When I started 6th grade, I was given a day planner. Our entire school had them, and we were required to write down all of our assignments and tests, and get them signed by our parents. This was 1998, before smart phones and essentially the internet in a usable form, so a lot of the successful adults I knew also had day planners. I got into the habit of writing things down, and after a stint in high school of writing important reminders on my arms and hands instead of on paper, it’s been a habit that I’ve kept ever since.
There’s something about writing things down that really makes it significant in my brain. There have been several studies over the last few years about how writing as opposed to typing forms different relationships to information in the brain, and frankly they’ve been kind of a relief to read. When I’ve tried to keep an electronic calendar it’s always been a mess, I double book myself and forget about things, and have a hard time planning on a long-term timeline. Keeping a planner keeps me accountable to myself, and present-day Laura has solid evidence of what past Laura needed her to do to succeed.
A few years ago, I started using a Passion Planner to keep organized. This was when I was working at Close Up, and kept a Sunday-Thursday work week. I hadn’t realized until then how hard it was to find a planner with a full Sunday space – most planners have half space on Saturday and Sunday, which just wasn’t going to work for me. I have bought one every year since, and while I haven’t always used every feature it has, I always feel less stressed and more on top of my goals when I’m writing in and referring to it regularly. To me, starting a new year has been a literal switch of the page, from one planner to the next.
I have mixed feelings about 2017 because it was full of existential dread on a national and international level, but also full of personal accomplishment and growth. I landed a job that I really love. I left my old job feeling satisfied with what I had accomplished there, and knowing that I learned a lot about what I want out of a job and what I don’t. I turned 30. We adopted a dog. I finally made it to Canada. We moved sight unseen to a new city, and while I was totally unsure of the choice at the time, am really glad we made the leap (and am in love with our house and neighborhood). Kyle and I hit our five year anniversary. I officiated two weddings. I got to spend (a drama free!) Christmas with my family.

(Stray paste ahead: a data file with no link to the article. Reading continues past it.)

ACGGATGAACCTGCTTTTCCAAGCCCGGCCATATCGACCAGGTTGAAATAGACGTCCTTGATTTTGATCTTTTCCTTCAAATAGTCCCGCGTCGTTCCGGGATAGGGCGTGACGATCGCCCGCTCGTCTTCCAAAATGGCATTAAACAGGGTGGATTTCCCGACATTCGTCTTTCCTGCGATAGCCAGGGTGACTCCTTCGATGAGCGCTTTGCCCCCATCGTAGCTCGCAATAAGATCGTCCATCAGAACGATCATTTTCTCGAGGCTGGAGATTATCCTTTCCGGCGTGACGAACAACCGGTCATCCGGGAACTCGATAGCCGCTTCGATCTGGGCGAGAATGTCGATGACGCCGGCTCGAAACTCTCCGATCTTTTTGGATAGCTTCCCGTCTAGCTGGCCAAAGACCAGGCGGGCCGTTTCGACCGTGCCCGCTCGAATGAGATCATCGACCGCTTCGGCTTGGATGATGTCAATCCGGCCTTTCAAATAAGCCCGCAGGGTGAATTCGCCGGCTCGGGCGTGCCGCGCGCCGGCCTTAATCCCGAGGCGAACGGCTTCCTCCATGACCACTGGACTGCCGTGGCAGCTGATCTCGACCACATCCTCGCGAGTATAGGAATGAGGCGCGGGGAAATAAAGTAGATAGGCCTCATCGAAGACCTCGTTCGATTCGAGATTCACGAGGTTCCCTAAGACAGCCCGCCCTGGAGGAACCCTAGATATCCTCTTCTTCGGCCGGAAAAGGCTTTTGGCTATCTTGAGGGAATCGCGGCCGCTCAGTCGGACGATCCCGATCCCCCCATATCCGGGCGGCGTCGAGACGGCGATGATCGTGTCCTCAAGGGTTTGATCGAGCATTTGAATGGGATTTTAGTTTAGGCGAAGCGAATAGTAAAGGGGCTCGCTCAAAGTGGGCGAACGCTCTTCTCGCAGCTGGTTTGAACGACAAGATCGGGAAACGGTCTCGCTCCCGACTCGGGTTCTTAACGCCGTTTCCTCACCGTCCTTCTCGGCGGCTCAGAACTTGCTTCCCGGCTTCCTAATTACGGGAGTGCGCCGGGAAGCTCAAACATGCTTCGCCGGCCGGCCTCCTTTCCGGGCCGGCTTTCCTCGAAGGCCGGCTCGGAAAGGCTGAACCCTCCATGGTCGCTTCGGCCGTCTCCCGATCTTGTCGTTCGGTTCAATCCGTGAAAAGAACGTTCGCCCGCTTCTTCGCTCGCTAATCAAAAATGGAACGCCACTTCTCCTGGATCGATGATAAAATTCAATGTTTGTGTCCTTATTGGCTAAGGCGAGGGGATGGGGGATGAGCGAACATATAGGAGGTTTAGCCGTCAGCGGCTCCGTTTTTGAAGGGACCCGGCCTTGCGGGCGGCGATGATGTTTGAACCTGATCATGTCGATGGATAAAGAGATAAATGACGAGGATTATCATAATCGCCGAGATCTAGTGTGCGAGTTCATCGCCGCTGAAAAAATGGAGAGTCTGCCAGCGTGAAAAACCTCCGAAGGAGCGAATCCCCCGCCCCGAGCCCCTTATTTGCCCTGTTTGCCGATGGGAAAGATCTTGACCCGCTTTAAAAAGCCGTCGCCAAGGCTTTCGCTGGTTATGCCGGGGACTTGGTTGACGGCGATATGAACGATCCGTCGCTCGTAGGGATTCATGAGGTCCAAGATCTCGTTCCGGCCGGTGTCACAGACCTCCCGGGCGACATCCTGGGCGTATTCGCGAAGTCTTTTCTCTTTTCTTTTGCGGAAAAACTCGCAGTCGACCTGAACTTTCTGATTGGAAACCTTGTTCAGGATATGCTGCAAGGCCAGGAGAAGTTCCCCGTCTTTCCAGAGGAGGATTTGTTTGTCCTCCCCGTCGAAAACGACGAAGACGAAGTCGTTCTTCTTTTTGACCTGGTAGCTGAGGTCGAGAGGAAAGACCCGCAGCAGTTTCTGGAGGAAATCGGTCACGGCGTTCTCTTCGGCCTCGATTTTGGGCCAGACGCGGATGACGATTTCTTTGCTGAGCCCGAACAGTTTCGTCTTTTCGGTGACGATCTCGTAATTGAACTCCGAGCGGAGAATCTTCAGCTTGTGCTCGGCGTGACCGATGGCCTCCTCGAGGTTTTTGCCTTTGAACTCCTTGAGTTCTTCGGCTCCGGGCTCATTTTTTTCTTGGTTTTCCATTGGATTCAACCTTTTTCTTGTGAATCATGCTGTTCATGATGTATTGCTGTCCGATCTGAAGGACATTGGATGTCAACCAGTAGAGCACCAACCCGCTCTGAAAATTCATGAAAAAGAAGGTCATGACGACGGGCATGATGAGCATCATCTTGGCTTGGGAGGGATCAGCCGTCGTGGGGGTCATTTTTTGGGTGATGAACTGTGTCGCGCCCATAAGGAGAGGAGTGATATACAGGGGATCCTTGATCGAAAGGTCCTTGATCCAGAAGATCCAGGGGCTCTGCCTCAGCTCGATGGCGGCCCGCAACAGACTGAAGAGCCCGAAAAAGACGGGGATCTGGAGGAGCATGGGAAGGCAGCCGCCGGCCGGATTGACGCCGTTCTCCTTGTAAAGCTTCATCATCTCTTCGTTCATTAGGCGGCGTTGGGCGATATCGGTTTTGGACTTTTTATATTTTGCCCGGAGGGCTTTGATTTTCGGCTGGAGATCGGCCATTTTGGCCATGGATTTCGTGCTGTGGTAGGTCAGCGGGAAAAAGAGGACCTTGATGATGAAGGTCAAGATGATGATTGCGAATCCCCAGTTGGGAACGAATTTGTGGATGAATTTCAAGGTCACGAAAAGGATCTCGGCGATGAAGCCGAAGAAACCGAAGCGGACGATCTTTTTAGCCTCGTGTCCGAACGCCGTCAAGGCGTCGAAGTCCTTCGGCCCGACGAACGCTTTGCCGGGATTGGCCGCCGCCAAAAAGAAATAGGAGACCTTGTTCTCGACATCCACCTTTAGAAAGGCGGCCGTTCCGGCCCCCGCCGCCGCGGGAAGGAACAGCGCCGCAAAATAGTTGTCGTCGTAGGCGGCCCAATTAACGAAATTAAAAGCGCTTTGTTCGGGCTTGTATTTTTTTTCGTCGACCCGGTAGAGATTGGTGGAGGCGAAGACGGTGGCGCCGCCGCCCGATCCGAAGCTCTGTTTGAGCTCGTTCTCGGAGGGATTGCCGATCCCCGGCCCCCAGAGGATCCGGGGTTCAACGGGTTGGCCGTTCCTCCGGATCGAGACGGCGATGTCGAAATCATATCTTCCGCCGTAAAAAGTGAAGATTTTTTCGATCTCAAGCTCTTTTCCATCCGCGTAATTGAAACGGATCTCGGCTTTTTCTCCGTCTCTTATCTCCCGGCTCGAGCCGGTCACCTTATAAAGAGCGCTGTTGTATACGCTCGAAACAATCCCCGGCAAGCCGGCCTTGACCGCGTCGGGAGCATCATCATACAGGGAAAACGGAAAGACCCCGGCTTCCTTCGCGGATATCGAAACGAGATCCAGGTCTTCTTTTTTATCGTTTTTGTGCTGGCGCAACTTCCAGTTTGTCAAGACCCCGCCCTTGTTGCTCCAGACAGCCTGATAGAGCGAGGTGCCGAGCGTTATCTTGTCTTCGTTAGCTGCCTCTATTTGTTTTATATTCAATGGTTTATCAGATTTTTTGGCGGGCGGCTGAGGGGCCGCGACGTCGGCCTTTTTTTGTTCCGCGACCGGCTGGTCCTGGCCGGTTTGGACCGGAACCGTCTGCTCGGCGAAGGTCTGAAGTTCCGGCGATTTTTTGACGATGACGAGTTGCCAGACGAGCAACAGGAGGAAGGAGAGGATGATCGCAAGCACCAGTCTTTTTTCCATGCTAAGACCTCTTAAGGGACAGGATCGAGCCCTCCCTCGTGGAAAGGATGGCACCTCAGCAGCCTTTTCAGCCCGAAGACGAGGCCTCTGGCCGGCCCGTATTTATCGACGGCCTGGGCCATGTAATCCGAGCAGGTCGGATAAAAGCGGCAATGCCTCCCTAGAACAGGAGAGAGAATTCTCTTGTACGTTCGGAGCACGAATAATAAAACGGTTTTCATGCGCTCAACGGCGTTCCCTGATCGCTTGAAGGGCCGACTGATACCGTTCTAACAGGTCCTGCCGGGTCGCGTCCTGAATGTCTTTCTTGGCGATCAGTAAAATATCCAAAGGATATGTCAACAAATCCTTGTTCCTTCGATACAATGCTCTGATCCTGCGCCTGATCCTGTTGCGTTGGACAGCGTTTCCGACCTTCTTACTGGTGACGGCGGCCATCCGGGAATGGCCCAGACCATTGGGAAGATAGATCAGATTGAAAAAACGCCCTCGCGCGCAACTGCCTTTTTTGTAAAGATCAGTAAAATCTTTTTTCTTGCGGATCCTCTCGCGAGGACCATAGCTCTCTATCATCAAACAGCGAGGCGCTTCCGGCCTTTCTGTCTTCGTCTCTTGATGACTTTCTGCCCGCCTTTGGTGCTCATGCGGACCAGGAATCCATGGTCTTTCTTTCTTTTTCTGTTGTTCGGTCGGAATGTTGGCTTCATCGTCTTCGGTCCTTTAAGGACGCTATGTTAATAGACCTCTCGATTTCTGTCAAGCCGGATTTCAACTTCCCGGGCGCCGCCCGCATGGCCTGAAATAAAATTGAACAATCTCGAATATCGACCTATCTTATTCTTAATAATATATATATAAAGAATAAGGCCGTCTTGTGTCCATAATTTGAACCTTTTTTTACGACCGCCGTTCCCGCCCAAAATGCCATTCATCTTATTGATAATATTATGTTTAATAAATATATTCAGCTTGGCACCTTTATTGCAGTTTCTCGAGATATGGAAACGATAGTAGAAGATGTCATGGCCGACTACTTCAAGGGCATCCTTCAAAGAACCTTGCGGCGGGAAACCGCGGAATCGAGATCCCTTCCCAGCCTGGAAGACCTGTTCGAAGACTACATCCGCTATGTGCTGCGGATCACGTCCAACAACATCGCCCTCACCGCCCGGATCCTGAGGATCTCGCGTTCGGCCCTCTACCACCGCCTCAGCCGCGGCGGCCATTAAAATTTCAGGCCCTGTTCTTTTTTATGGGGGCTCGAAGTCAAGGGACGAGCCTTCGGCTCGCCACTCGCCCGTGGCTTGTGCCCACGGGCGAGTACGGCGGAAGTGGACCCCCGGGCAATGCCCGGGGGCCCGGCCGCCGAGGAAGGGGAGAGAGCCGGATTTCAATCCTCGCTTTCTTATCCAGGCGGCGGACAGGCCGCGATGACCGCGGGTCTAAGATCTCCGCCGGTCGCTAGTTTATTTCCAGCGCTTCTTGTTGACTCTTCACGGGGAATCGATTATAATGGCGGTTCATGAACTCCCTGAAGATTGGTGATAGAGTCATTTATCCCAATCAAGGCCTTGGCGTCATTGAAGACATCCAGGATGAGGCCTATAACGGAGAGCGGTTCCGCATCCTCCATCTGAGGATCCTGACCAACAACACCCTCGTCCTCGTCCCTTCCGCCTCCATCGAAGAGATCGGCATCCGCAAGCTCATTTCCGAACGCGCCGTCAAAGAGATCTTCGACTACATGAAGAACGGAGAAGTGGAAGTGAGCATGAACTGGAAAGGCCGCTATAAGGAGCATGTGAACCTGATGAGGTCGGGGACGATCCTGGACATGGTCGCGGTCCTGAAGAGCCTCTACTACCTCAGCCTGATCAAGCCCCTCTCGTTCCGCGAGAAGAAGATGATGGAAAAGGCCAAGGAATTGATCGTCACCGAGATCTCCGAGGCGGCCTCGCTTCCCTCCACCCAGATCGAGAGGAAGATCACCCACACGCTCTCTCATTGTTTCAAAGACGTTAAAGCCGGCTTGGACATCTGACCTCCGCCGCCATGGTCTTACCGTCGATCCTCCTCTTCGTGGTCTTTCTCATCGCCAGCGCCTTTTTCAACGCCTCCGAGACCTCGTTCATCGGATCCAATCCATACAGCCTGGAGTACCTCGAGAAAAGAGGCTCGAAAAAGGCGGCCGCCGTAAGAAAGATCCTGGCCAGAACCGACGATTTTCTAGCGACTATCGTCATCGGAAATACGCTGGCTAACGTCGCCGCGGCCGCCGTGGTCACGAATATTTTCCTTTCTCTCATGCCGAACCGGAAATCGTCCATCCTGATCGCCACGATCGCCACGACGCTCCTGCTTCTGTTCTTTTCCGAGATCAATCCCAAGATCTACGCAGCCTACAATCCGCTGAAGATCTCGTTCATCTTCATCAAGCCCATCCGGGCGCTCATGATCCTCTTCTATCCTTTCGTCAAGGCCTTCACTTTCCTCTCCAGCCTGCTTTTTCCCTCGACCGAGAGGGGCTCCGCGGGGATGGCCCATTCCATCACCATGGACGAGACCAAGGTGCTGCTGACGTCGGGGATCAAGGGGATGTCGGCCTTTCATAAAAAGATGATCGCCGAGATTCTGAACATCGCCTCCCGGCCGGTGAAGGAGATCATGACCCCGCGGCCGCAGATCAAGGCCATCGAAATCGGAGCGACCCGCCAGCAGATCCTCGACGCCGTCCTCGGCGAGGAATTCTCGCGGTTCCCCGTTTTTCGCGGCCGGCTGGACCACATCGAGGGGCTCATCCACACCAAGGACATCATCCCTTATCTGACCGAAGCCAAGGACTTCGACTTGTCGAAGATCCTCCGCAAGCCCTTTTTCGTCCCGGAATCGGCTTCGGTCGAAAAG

I have big hopes for 2018. I want to buy our first house. I want to take so many trips (Guatemala, camping in the UP, and a road trip through the Midwest top the list currently). I want to get another dog so Abigail has a playmate. I am aiming to run a half marathon on May 20th (my goal is to finish, at whatever speed that requires). I want to build a solid Chicago friend group (also, why is making friends as an adult so hard! Where does one even find friends!) I want to officiate a wedding for someone I don’t know. I want to master the manual settings on my camera. I feel like I can do all of these things, it’s just going to mean staying focused and motivated.
This month marks 5 years of this blog’s existence. I know I have some regular readers (hi! and thank you!) and some random internet strangers (hello! thank you for reading!) and while I really do keep this up as a life record for myself, I always enjoy seeing that others have followed along too. Writing here has created space for me to reflect, and has been a comfortable place for me to share my photography. Even though I’m much better about using Facebook and Instagram on a micro level, posting things there just doesn’t bring me the same joy as hitting the publish button here. In 2018, I hope to keep writing and posting and having meaningful adventures. Cheers!
One thought on “Turning the Page”
Hi back! I love reading your posts. Thanks for sharing.